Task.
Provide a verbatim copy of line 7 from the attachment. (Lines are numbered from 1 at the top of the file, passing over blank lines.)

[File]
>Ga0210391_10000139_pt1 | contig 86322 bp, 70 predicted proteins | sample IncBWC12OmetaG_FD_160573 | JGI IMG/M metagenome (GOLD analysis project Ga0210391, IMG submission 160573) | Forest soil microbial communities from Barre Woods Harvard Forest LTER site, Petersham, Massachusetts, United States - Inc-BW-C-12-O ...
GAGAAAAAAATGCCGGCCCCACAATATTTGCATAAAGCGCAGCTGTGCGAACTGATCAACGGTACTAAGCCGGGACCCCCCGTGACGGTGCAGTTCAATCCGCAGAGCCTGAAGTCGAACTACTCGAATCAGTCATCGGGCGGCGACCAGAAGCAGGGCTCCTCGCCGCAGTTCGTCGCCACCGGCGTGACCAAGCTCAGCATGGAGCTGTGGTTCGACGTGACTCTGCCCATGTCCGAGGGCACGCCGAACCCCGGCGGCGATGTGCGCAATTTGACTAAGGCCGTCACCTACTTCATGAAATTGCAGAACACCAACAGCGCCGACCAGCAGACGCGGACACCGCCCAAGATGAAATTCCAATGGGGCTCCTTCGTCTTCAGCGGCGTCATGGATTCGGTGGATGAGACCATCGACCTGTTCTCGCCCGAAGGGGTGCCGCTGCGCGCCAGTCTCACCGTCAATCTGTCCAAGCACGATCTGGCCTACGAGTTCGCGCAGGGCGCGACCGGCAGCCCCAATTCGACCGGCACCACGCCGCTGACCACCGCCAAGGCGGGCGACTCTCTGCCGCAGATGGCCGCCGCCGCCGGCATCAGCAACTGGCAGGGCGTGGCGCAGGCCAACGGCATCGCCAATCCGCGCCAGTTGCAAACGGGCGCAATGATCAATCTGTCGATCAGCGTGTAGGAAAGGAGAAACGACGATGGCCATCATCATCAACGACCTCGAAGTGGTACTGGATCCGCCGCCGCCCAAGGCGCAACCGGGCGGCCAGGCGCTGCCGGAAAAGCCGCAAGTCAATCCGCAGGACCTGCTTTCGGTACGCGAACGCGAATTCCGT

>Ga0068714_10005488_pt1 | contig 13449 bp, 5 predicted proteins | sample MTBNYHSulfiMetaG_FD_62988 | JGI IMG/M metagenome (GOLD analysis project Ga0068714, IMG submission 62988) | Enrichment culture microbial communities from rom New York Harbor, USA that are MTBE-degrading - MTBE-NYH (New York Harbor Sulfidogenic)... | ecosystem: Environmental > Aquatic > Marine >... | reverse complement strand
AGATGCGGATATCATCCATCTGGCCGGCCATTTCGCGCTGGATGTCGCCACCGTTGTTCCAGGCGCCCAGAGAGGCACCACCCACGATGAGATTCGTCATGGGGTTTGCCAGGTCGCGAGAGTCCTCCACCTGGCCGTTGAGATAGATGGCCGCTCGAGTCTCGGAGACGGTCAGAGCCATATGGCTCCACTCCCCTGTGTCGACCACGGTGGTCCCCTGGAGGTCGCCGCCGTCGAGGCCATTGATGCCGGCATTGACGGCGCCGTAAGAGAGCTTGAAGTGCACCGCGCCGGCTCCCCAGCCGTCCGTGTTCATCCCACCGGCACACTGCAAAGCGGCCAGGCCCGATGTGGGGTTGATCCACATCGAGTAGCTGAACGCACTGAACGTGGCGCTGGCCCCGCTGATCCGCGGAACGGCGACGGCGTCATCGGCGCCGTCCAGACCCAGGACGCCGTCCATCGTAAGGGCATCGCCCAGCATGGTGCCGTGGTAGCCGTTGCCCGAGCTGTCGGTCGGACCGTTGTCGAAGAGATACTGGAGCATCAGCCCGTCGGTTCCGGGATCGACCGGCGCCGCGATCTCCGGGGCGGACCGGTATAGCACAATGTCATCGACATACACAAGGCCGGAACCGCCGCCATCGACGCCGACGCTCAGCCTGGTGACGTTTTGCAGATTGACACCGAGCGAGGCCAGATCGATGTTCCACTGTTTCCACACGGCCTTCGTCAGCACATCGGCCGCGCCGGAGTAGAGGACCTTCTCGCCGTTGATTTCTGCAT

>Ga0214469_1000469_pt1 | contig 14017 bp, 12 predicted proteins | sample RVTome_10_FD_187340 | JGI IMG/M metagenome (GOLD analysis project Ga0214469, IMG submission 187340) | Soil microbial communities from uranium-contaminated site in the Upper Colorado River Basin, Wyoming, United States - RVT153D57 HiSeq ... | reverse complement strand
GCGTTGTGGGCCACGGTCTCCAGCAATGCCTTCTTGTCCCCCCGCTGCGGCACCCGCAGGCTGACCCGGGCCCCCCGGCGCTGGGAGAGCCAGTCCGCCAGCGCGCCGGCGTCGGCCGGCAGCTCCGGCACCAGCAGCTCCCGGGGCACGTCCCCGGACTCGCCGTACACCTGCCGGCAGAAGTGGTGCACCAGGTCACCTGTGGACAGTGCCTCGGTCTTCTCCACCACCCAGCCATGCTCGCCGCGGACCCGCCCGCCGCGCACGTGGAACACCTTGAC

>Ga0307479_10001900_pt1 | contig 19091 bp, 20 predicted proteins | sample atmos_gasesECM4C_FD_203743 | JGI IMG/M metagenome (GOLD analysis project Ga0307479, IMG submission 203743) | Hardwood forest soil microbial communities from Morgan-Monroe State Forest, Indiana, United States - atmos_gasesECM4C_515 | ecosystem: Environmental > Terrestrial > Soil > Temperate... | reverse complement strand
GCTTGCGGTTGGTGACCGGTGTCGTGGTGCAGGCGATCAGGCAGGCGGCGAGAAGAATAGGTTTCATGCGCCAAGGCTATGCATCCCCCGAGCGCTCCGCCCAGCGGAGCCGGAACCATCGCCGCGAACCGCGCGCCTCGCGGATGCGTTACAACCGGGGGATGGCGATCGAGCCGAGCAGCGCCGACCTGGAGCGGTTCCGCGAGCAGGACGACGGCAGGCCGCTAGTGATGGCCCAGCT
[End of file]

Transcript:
>Ga0307479_10001900_pt1 | contig 19091 bp, 20 predicted proteins | sample atmos_gasesECM4C_FD_203743 | JGI IMG/M metagenome (GOLD analysis project Ga0307479, IMG submission 203743) | Hardwood forest soil microbial communities from Morgan-Monroe State Forest, Indiana, United States - atmos_gasesECM4C_515 | ecosystem: Environmental > Terrestrial > Soil > Temperate... | reverse complement strand